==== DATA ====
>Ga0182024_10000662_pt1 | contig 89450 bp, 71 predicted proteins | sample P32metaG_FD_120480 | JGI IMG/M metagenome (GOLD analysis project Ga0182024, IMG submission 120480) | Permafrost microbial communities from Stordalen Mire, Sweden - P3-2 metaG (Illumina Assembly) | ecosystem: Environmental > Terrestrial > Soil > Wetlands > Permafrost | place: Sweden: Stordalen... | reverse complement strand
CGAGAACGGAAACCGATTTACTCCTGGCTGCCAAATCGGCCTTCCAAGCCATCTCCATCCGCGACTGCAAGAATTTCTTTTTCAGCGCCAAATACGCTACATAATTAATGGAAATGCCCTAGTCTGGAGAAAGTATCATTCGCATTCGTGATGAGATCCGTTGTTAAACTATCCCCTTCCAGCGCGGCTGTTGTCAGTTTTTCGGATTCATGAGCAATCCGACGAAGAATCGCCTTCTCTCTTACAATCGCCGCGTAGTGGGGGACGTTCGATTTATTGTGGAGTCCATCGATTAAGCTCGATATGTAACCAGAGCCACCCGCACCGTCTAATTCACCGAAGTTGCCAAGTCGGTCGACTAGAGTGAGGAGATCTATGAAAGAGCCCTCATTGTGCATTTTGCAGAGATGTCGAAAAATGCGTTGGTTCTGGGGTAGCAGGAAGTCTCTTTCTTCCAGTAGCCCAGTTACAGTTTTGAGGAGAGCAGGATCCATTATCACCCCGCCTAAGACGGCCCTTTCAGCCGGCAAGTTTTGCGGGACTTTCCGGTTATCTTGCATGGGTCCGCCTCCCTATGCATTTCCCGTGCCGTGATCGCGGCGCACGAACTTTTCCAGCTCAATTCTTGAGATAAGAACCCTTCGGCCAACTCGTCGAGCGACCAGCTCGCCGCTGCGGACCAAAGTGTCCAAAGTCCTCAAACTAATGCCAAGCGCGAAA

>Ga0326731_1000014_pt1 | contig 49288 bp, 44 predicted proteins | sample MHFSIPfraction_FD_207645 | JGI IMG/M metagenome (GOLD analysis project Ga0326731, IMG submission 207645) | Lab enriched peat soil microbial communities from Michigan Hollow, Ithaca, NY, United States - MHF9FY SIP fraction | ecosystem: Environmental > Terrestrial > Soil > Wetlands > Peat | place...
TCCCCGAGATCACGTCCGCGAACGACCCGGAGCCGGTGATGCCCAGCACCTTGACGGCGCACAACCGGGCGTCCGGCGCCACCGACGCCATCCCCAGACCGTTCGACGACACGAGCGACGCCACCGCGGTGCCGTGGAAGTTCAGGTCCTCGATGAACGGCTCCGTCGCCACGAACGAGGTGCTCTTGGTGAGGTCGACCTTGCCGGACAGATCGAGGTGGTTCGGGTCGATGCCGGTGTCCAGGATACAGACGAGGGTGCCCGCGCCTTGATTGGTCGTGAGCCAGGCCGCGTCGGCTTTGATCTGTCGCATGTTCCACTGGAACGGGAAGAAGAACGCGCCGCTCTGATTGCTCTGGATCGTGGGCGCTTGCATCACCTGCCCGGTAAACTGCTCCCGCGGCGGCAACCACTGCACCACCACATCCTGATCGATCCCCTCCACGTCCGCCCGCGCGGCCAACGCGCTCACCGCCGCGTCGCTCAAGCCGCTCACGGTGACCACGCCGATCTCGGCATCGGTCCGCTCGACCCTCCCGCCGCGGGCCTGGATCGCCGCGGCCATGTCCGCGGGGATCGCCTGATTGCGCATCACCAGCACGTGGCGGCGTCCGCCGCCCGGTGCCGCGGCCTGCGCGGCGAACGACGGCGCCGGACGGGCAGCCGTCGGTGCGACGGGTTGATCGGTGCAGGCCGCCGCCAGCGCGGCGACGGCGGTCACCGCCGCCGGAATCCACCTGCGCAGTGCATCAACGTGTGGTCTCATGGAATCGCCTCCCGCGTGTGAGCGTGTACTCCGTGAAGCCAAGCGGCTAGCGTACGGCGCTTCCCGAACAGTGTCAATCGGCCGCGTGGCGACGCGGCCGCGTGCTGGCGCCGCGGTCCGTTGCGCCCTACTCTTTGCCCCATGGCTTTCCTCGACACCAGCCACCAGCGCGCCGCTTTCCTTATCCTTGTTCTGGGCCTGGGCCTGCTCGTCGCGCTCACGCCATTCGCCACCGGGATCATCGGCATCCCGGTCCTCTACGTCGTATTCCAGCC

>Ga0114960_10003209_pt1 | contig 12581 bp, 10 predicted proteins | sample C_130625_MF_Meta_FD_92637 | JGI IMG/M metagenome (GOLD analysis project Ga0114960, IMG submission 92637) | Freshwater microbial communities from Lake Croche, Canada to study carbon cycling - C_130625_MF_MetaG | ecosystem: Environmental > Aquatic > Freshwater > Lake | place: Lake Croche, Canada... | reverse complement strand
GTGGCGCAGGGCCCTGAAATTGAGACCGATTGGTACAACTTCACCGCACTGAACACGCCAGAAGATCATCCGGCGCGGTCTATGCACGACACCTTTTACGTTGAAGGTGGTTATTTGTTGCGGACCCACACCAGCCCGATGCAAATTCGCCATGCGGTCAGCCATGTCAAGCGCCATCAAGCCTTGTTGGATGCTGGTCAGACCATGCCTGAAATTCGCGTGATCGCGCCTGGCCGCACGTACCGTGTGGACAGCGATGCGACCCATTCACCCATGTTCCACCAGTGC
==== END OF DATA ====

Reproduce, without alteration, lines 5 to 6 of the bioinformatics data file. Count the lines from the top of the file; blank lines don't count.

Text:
>Ga0114960_10003209_pt1 | contig 12581 bp, 10 predicted proteins | sample C_130625_MF_Meta_FD_92637 | JGI IMG/M metagenome (GOLD analysis project Ga0114960, IMG submission 92637) | Freshwater microbial communities from Lake Croche, Canada to study carbon cycling - C_130625_MF_MetaG | ecosystem: Environmental > Aquatic > Freshwater > Lake | place: Lake Croche, Canada... | reverse complement strand
GTGGCGCAGGGCCCTGAAATTGAGACCGATTGGTACAACTTCACCGCACTGAACACGCCAGAAGATCATCCGGCGCGGTCTATGCACGACACCTTTTACGTTGAAGGTGGTTATTTGTTGCGGACCCACACCAGCCCGATGCAAATTCGCCATGCGGTCAGCCATGTCAAGCGCCATCAAGCCTTGTTGGATGCTGGTCAGACCATGCCTGAAATTCGCGTGATCGCGCCTGGCCGCACGTACCGTGTGGACAGCGATGCGACCCATTCACCCATGTTCCACCAGTGC